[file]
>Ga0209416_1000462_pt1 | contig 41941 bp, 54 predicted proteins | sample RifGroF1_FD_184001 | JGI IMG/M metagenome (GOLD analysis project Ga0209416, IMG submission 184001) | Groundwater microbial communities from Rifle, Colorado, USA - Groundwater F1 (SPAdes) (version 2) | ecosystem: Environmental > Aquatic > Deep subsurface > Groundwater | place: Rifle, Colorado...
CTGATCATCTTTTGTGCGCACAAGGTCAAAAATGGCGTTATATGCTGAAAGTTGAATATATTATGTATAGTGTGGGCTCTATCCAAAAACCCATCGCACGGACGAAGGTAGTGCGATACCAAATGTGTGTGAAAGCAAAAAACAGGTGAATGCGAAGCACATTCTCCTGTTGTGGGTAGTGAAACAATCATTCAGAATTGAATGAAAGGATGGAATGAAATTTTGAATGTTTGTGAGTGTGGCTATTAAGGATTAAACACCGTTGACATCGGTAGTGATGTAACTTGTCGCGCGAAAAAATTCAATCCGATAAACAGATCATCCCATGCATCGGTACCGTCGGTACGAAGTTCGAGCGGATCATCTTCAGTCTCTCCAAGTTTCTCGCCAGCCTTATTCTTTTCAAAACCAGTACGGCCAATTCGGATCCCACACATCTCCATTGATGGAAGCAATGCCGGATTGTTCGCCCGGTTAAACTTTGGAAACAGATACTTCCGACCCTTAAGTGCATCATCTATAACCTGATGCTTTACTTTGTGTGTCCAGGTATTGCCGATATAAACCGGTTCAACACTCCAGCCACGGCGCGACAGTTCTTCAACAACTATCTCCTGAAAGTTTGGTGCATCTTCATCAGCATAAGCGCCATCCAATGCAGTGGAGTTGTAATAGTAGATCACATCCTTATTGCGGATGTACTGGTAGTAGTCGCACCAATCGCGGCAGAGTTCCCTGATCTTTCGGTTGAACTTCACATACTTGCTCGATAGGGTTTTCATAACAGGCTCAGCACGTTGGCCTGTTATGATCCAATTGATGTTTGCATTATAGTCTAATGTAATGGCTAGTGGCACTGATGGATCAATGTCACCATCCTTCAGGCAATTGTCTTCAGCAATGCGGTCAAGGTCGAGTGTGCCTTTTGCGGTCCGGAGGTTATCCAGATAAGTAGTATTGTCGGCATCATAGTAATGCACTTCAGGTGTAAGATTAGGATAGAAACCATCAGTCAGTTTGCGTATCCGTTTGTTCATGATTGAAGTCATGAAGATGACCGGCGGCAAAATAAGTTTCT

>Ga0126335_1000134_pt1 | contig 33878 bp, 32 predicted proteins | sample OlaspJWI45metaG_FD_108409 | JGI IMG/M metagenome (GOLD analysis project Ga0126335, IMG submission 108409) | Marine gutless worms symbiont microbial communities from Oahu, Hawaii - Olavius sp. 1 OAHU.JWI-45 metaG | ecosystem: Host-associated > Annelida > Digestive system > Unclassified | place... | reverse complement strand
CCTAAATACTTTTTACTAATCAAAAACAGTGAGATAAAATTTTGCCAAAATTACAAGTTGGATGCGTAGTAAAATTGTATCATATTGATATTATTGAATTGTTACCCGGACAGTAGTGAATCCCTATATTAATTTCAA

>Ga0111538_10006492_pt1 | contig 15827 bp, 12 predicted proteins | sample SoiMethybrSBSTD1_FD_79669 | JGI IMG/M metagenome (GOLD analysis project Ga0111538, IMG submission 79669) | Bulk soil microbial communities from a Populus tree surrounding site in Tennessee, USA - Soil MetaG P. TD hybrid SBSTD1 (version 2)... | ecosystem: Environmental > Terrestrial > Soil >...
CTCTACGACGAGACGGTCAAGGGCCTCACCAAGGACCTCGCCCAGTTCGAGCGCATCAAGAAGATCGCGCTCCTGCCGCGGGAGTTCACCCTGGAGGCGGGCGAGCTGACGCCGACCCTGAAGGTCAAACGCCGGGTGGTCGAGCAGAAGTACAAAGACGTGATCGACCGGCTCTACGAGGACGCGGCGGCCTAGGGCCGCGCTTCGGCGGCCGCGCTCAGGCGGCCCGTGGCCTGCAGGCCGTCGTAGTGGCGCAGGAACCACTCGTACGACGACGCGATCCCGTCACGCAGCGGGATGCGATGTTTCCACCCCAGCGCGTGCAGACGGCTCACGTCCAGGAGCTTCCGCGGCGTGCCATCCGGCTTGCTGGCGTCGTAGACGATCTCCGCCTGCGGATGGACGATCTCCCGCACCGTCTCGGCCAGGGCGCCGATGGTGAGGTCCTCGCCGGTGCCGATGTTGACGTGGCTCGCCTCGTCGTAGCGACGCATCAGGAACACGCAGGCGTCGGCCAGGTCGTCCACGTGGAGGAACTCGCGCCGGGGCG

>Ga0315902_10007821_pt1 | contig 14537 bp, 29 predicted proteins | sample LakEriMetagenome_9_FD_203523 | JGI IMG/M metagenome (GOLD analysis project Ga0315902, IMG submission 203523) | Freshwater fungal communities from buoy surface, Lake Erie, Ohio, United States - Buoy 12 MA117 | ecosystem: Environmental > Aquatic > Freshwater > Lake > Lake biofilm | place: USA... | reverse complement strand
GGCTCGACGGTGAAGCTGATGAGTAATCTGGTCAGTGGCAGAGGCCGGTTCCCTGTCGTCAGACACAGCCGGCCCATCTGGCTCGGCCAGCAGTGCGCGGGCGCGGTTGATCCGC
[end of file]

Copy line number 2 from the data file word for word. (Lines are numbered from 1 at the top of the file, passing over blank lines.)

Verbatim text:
CTGATCATCTTTTGTGCGCACAAGGTCAAAAATGGCGTTATATGCTGAAAGTTGAATATATTATGTATAGTGTGGGCTCTATCCAAAAACCCATCGCACGGACGAAGGTAGTGCGATACCAAATGTGTGTGAAAGCAAAAAACAGGTGAATGCGAAGCACATTCTCCTGTTGTGGGTAGTGAAACAATCATTCAGAATTGAATGAAAGGATGGAATGAAATTTTGAATGTTTGTGAGTGTGGCTATTAAGGATTAAACACCGTTGACATCGGTAGTGATGTAACTTGTCGCGCGAAAAAATTCAATCCGATAAACAGATCATCCCATGCATCGGTACCGTCGGTACGAAGTTCGAGCGGATCATCTTCAGTCTCTCCAAGTTTCTCGCCAGCCTTATTCTTTTCAAAACCAGTACGGCCAATTCGGATCCCACACATCTCCATTGATGGAAGCAATGCCGGATTGTTCGCCCGGTTAAACTTTGGAAACAGATACTTCCGACCCTTAAGTGCATCATCTATAACCTGATGCTTTACTTTGTGTGTCCAGGTATTGCCGATATAAACCGGTTCAACACTCCAGCCACGGCGCGACAGTTCTTCAACAACTATCTCCTGAAAGTTTGGTGCATCTTCATCAGCATAAGCGCCATCCAATGCAGTGGAGTTGTAATAGTAGATCACATCCTTATTGCGGATGTACTGGTAGTAGTCGCACCAATCGCGGCAGAGTTCCCTGATCTTTCGGTTGAACTTCACATACTTGCTCGATAGGGTTTTCATAACAGGCTCAGCACGTTGGCCTGTTATGATCCAATTGATGTTTGCATTATAGTCTAATGTAATGGCTAGTGGCACTGATGGATCAATGTCACCATCCTTCAGGCAATTGTCTTCAGCAATGCGGTCAAGGTCGAGTGTGCCTTTTGCGGTCCGGAGGTTATCCAGATAAGTAGTATTGTCGGCATCATAGTAATGCACTTCAGGTGTAAGATTAGGATAGAAACCATCAGTCAGTTTGCGTATCCGTTTGTTCATGATTGAAGTCATGAAGATGACCGGCGGCAAAATAAGTTTCT